People celebrate the New Year all over the world - with the parties beginning in earnest as soon as the clock strikes twelve. The phenomenon of why the stroke of midnight actually occurs at many different times, depending on what country you're in, can be hard to fathom.
There are many different time zones all over the planet and the Pacific island of Tonga is the first nation to ring in the New Year - yet it happens when it's only 10am Greenwich Mean Time on 31st December. This means people in the UK are going about their daily business, while the residents of Tonga begin firing their fana pitu bamboo cannons to welcome in the New Year!
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The concept of different time zones was introduced because of the earth's rotation on its axis: it moves around 15 degrees every hour. After 24 hours, it has rotated a full 360 degrees. The rotation means different places on earth are in sunlight or darkness at different times. We must set different time zones because otherwise, some countries would be in darkness at midday, or experience brilliant sunshine at two in the morning!
In the late 1800s, a group of scientists calculated the definitive divisions for the world's time zones, dividing the planet into 24 sections or time zones. One imaginary dividing line was placed at Greenwich in London - hence the UK's time zone is known as Greenwich Mean Time or GMT. This means that no matter where you are on the earth, noon will always be in the middle of the day when the sun is at its highest and midnight will be at night.
Parties around the world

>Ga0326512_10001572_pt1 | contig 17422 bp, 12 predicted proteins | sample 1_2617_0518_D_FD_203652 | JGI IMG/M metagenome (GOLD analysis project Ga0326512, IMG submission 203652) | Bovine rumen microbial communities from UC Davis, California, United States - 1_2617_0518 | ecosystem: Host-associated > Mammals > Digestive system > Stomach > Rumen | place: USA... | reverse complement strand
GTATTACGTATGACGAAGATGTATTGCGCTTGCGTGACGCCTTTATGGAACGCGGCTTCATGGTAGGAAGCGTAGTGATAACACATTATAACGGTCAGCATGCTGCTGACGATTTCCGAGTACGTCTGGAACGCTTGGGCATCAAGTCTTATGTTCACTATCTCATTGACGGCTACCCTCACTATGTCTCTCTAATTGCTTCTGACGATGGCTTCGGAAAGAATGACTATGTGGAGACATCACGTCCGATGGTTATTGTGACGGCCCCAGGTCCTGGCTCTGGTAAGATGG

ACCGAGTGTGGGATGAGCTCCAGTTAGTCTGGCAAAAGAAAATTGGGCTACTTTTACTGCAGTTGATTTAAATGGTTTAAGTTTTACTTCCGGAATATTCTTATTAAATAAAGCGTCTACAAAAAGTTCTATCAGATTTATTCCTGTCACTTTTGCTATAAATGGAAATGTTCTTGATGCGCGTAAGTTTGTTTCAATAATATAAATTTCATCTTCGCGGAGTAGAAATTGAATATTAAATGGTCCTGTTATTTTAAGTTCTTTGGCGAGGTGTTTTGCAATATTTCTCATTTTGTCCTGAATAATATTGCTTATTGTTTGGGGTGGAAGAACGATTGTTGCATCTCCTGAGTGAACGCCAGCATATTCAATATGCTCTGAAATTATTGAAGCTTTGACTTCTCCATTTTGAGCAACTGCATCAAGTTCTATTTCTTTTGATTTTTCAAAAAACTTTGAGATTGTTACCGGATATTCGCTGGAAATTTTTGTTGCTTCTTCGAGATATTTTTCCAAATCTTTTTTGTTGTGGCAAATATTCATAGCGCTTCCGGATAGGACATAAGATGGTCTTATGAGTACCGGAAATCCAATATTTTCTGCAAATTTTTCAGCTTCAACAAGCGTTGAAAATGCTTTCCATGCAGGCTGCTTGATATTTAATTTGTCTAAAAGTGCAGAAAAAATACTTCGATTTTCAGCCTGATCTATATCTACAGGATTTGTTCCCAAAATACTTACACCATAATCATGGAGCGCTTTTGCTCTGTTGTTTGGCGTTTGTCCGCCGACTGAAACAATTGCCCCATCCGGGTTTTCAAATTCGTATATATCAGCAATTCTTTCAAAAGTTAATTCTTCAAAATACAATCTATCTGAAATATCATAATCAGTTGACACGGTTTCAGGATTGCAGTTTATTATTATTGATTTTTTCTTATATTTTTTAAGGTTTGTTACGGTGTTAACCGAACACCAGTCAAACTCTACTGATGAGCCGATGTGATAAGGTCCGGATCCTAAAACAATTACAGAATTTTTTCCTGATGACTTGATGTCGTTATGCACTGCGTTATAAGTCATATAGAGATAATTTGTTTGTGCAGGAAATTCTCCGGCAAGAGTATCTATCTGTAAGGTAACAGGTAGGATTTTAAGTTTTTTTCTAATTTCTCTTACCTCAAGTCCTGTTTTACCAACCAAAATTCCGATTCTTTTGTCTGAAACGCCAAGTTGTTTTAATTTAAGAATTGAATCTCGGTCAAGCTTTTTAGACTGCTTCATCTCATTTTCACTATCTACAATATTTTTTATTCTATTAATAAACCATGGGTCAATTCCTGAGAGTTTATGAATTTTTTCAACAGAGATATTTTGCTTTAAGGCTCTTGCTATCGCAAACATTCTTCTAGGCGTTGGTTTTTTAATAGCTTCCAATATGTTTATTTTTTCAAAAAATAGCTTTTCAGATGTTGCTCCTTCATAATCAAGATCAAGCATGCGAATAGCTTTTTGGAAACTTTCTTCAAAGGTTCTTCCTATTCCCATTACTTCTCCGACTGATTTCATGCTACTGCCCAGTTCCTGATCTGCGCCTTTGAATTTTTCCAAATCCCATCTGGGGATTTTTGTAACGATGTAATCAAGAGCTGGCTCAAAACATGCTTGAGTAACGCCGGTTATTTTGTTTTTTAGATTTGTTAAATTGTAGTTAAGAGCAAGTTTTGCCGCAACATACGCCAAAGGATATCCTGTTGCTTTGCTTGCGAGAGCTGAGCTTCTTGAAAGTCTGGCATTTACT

When the people of Tonga bring in the New Year, they go out into the streets to greet friends and relatives as the week-long celebration of Uike Lotu begins. It is a holy celebration and after the flurry of excitement, live music, feasting and socialising on New Year's Eve, the people will go to the beach, as its summertime in Tonga, before attending church services.
The next nation to welcome in the New Year is New Zealand, at 10.15am GMT. New Year's Eve celebrations include many spectacular fireworks displays. On New Year’s Day, it's traditional to relax and visit family and friends. There are also events such as horse racing festivals and cricket matches.
Fireworks and Big Ben
Many Brits will be surprised to learn Tonga and New Zealand are the first two nations to bring in the New Year, since the media usually focuses on the fireworks exploding over Sydney Harbour as Australia starts its celebrations. This takes place on 31st December at around 1pm GMT.
Central and Eastern European nations celebrate New Year from 10pm GMT. In the UK, as Big Ben strikes midnight, the media focuses on the spectacular firework displays over London. People gather at Victoria Embankment and South Bank on the River Thames, home of the London Eye and Big Ben. Accompanied by the mighty clock's chimes, the countdown is broadcast on TV.
New York, Washington and Detroit celebrate on 1st January at 5am GMT. The final places to welcome in the New Year are the small outlying US islands, Howard Island and Baker Island, on 1st January at noon. As Baker Island is uninhabited, it tends to get forgotten.
Perhaps one of the oddest facts to grasp is the way American Samoa brings in the New Year at 11am on 1st January. Even though it is only 558 miles from Tonga, the two nations celebrate a full 25 hours apart! Some people grab a quick flight between the two regions to count down to the New Year twice!
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The ISGUS UK team would like to wish you all a very Happy New Year!